Skip to comments.'Hidden' Rockwell sold for £7.9m[$15.4M]
Posted on 12/01/2006 7:58:54 AM PST by FLOutdoorsman
The original of a Norman Rockwell painting found behind a fake wall has fetched a record $15.4m (£7.9m).
Breaking Home Ties by the US artist was first sold to cartoonist Donald Trachte in 1960 for $900 when the two were neighbours in Vermont.
But Mr Trachte made a replica of the painting and hid the genuine piece in a cavity in his studio.
The original was discovered by Mr Trachte's sons after he died last year and sold at Sotheby's in New York.
In April, David and Donald Trachte Jnr noticed a strange gap in the wall of a room in their late father's house.
They gave it a shove and the wall slid open to reveal the real Rockwell along with other paintings.
Mr Trachte apparently kept the switch a secret, and his sons believe he made the copy to prevent his wife - whom he divorced in the early 1970s - from claiming the 1954 work.
"I think he just wanted to tuck these in the wall for his kids," Donald Trachte Jnr said at the time of the discovery.
Experts and Mr Trachte's family were confused by apparent inconsistencies between a version of the painting which appeared on the cover of The Saturday Evening Post in 1954, and the canvas they assumed was the original.
Poor preservation and sloppy restoration work were blamed until the discovery of the real painting solved the mystery.
Rockwell's paintings are popular in the US. The most paid for a piece before Thursday's auction was $9.2m (£4.7m) - in May this year.
Okay, so it ain't the Missing Carravaggio but it's still an interesting (and all-american) story.
As long as it wasn't one of his Saturday Evening Post Christmas covers (I read he grew to hate having to do the same Dickens theme every year, but it's what the readership demanded).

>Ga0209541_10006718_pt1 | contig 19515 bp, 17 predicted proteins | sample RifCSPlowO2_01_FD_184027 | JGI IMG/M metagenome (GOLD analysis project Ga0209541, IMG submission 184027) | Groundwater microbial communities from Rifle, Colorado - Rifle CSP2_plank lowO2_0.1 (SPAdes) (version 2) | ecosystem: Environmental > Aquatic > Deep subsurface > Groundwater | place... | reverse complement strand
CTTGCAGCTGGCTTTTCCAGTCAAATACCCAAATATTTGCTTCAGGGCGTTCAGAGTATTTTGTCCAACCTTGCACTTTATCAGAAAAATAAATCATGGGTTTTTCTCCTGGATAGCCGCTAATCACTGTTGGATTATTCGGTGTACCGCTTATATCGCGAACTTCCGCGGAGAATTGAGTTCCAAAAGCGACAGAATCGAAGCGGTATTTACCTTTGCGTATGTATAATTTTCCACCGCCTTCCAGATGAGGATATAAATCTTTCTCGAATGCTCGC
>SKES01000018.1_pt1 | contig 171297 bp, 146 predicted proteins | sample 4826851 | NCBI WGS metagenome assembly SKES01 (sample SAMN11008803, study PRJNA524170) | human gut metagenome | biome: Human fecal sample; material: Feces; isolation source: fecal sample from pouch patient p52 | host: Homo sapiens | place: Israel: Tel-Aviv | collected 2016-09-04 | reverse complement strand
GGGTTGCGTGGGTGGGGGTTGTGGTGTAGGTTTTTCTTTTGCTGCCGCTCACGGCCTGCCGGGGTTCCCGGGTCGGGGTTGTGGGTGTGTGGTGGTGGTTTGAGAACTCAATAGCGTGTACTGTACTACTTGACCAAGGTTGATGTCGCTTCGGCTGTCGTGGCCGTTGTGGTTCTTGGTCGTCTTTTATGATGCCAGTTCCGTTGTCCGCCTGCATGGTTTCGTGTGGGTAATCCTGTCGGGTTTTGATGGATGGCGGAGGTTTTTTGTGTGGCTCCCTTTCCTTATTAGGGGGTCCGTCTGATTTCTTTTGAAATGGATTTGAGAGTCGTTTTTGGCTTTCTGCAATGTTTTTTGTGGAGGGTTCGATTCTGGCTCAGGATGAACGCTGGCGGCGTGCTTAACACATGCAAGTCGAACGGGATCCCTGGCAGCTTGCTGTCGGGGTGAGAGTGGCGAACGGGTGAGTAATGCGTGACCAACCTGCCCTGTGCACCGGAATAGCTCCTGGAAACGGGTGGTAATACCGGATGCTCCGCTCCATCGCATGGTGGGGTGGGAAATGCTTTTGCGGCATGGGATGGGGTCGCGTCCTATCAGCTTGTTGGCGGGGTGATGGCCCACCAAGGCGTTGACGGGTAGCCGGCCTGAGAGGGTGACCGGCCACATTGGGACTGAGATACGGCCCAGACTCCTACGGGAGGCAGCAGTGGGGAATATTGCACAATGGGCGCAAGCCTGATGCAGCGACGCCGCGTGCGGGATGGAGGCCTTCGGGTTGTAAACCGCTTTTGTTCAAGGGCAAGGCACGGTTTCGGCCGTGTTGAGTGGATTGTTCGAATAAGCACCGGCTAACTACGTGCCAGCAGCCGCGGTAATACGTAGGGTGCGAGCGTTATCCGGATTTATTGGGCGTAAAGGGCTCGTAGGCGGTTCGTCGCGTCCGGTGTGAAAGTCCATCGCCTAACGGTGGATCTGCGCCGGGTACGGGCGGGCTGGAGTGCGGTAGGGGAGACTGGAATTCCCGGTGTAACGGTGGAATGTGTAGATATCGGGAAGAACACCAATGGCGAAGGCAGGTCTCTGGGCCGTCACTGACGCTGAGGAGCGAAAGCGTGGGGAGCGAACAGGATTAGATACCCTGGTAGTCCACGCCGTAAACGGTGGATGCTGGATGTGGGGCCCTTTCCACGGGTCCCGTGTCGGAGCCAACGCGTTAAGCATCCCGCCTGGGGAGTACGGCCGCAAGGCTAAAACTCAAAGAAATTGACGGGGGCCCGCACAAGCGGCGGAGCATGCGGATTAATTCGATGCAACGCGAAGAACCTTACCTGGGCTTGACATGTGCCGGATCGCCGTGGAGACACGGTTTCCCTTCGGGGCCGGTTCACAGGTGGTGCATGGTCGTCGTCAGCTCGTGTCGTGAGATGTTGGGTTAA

Ping to you.
This can't be true. The 'arts & crossaint' crowd deemed Norman Rockwell an 'illustrator' years ago, therefore, it couldn't be a 'painting', but merely an 'illustration'. ~gag~
Just saw an exhibit about him at our local high school, New Rochelle HS. We can claim him as one of our own as he lived and had studios here for many years.
I remember reading that he did not object to being called an illustrator rather than a painter. I'm not sure about the "technical" aspects or differences, but I don't think he cared enough about his detractors to let them bother him.
There are only two lasting bequests we can give our children; one is roots, the other, wings. - anonymous
60 Minutes did a show on 'art' a few years back. They had all these weirdo 'artists' showing what they considered 'art' and people who were considered 'artists'. One 'art' object was a toilet seat within a picture frame. Many others, including a painting by an elephant, were just as insane. Anyways, when Leslie Stall asked them if Norman Rockwell was accepted in their circle as an 'artist', all agreed that he was not, just merely an 'illustrator'.
Love your quote underneath the pic.
I wish I could illustrate that well.
Nobody I know uses the word "fetched" any more - except when referring to the actions of a dog.
I like that word.
ditto! Rockwell is and always have been an 'artist' in my mind. I love his paintings.
Let Sam Cree, Woofie, or me know if you want on or off this art ping list.
I've always liked Rockwell. What ever happened to the replica of this painting? Does the family still have it?
I happen to think elephant art, and some of the other animal art, is exactly that:art. Studies of these particular animal artists seems to show that they are genuinely trying to express some idea, rather than futzing around with a brush their keeper handed them. Human-generated "art" that looks like the stuff the animals do, on the other hand, is just scribbling. Art is (loosely) defined as sophisticated skill or that which is produced by sophisticated skill. Renaissance and Romantic paintings would qualify, as would most classical and romantic sculpture.
That is some remarkably good art -- it tells quite a story.
They're quite refreshingly uncynical and ironic. And if most Po Mo artists could paint/draw this well, they would... and its making them eat their hearts out.
John Alan Maxwell is my favorite American illustrator.
He was my father.
This is one of my favorite paintings, "Dodgers Dugout." Not as detailed as a Rockwell, but also tells a story.
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